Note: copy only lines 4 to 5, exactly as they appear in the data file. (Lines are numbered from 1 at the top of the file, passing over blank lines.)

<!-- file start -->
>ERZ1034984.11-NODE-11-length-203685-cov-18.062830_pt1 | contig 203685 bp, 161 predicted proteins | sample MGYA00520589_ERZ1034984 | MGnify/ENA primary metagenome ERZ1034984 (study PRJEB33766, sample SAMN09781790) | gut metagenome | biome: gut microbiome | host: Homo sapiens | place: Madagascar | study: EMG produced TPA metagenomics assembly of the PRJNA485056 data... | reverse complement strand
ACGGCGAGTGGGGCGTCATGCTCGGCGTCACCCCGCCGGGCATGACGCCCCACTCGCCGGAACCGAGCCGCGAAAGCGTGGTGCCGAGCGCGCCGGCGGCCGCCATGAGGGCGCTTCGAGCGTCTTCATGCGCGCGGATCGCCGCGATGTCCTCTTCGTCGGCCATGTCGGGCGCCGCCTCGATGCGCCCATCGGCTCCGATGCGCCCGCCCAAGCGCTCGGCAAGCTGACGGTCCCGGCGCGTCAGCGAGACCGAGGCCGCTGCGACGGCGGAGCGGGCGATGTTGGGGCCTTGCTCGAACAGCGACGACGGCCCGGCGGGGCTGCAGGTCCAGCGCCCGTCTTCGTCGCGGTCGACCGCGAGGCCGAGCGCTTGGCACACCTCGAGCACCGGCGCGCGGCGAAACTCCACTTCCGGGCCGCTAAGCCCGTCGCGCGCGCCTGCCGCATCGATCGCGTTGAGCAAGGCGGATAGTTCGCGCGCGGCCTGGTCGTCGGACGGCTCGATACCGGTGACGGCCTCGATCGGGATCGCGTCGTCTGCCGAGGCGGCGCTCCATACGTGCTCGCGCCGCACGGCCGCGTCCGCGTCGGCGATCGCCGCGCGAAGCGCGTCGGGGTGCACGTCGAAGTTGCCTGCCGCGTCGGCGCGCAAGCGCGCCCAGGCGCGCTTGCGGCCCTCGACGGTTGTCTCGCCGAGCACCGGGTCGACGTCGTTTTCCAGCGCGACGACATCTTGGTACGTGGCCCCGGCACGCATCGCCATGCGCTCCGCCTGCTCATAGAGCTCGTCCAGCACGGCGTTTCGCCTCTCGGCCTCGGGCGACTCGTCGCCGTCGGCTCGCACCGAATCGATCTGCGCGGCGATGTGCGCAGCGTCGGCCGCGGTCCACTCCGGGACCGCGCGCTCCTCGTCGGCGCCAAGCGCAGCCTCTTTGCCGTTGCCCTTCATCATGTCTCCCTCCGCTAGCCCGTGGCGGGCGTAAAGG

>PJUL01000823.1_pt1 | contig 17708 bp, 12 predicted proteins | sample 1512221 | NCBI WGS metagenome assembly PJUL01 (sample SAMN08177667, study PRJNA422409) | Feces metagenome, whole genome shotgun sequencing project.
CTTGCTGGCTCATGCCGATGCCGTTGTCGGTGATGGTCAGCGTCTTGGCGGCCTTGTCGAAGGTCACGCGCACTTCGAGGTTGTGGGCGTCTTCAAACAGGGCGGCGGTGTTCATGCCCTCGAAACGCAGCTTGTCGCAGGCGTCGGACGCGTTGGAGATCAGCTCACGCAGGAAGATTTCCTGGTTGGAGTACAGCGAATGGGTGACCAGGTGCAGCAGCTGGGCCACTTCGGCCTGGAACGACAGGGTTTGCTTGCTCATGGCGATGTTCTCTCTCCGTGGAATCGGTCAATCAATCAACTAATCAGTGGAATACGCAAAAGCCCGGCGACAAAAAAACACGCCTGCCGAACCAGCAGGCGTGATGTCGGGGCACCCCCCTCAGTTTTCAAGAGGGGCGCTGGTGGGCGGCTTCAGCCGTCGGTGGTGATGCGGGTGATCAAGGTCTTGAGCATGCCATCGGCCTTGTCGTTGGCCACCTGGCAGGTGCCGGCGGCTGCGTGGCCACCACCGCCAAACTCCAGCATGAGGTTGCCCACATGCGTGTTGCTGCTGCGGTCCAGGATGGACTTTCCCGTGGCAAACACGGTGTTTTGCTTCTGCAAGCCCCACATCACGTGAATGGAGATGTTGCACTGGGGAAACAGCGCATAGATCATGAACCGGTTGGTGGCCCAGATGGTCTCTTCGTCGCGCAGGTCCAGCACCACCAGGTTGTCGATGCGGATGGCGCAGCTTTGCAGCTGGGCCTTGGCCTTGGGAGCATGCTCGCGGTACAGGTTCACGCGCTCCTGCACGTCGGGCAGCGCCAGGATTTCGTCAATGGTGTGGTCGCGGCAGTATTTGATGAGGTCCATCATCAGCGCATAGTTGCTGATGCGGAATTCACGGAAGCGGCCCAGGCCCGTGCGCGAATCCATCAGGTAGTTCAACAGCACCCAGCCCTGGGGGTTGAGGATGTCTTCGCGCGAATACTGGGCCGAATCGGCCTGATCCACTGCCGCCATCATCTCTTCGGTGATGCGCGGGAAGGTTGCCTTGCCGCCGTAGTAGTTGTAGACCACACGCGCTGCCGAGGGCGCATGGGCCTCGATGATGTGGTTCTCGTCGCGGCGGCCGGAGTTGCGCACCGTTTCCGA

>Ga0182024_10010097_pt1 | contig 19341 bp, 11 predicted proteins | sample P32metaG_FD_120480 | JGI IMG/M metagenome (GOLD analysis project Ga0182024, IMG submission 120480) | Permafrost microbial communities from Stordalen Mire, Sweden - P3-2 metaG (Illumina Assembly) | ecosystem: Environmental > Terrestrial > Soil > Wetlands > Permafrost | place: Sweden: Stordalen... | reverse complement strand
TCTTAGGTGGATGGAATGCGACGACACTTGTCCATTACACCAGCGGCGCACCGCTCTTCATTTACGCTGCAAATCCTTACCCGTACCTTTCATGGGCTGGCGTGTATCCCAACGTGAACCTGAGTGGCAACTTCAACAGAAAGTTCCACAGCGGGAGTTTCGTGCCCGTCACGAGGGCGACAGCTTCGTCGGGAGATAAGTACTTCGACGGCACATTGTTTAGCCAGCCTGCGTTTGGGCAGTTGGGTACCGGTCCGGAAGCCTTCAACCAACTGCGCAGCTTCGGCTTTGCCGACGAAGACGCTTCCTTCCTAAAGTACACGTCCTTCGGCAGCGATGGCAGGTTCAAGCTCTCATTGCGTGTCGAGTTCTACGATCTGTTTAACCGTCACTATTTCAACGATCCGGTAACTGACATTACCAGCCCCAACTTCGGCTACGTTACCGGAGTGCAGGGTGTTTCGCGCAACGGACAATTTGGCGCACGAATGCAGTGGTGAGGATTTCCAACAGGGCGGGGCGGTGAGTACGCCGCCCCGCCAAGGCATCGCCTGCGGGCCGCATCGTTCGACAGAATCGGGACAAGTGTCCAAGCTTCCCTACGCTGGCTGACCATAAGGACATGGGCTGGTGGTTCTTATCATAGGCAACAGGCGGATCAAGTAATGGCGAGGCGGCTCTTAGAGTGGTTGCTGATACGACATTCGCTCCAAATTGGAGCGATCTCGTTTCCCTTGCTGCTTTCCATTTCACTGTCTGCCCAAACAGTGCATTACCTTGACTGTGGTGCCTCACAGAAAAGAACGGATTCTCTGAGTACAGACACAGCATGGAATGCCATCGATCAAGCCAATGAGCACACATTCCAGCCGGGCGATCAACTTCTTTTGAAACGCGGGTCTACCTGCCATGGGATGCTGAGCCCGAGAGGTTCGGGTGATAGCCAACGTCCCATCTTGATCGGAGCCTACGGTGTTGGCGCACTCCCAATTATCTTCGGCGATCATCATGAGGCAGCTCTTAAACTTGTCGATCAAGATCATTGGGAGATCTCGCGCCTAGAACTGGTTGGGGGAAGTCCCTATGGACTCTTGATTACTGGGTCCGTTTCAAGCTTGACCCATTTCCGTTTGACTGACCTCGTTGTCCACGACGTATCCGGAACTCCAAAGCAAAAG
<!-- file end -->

CTTGCTGGCTCATGCCGATGCCGTTGTCGGTGATGGTCAGCGTCTTGGCGGCCTTGTCGAAGGTCACGCGCACTTCGAGGTTGTGGGCGTCTTCAAACAGGGCGGCGGTGTTCATGCCCTCGAAACGCAGCTTGTCGCAGGCGTCGGACGCGTTGGAGATCAGCTCACGCAGGAAGATTTCCTGGTTGGAGTACAGCGAATGGGTGACCAGGTGCAGCAGCTGGGCCACTTCGGCCTGGAACGACAGGGTTTGCTTGCTCATGGCGATGTTCTCTCTCCGTGGAATCGGTCAATCAATCAACTAATCAGTGGAATACGCAAAAGCCCGGCGACAAAAAAACACGCCTGCCGAACCAGCAGGCGTGATGTCGGGGCACCCCCCTCAGTTTTCAAGAGGGGCGCTGGTGGGCGGCTTCAGCCGTCGGTGGTGATGCGGGTGATCAAGGTCTTGAGCATGCCATCGGCCTTGTCGTTGGCCACCTGGCAGGTGCCGGCGGCTGCGTGGCCACCACCGCCAAACTCCAGCATGAGGTTGCCCACATGCGTGTTGCTGCTGCGGTCCAGGATGGACTTTCCCGTGGCAAACACGGTGTTTTGCTTCTGCAAGCCCCACATCACGTGAATGGAGATGTTGCACTGGGGAAACAGCGCATAGATCATGAACCGGTTGGTGGCCCAGATGGTCTCTTCGTCGCGCAGGTCCAGCACCACCAGGTTGTCGATGCGGATGGCGCAGCTTTGCAGCTGGGCCTTGGCCTTGGGAGCATGCTCGCGGTACAGGTTCACGCGCTCCTGCACGTCGGGCAGCGCCAGGATTTCGTCAATGGTGTGGTCGCGGCAGTATTTGATGAGGTCCATCATCAGCGCATAGTTGCTGATGCGGAATTCACGGAAGCGGCCCAGGCCCGTGCGCGAATCCATCAGGTAGTTCAACAGCACCCAGCCCTGGGGGTTGAGGATGTCTTCGCGCGAATACTGGGCCGAATCGGCCTGATCCACTGCCGCCATCATCTCTTCGGTGATGCGCGGGAAGGTTGCCTTGCCGCCGTAGTAGTTGTAGACCACACGCGCTGCCGAGGGCGCATGGGCCTCGATGATGTGGTTCTCGTCGCGGCGGCCGGAGTTGCGCACCGTTTCCGA

>Ga0182024_10010097_pt1 | contig 19341 bp, 11 predicted proteins | sample P32metaG_FD_120480 | JGI IMG/M metagenome (GOLD analysis project Ga0182024, IMG submission 120480) | Permafrost microbial communities from Stordalen Mire, Sweden - P3-2 metaG (Illumina Assembly) | ecosystem: Environmental > Terrestrial > Soil > Wetlands > Permafrost | place: Sweden: Stordalen... | reverse complement strand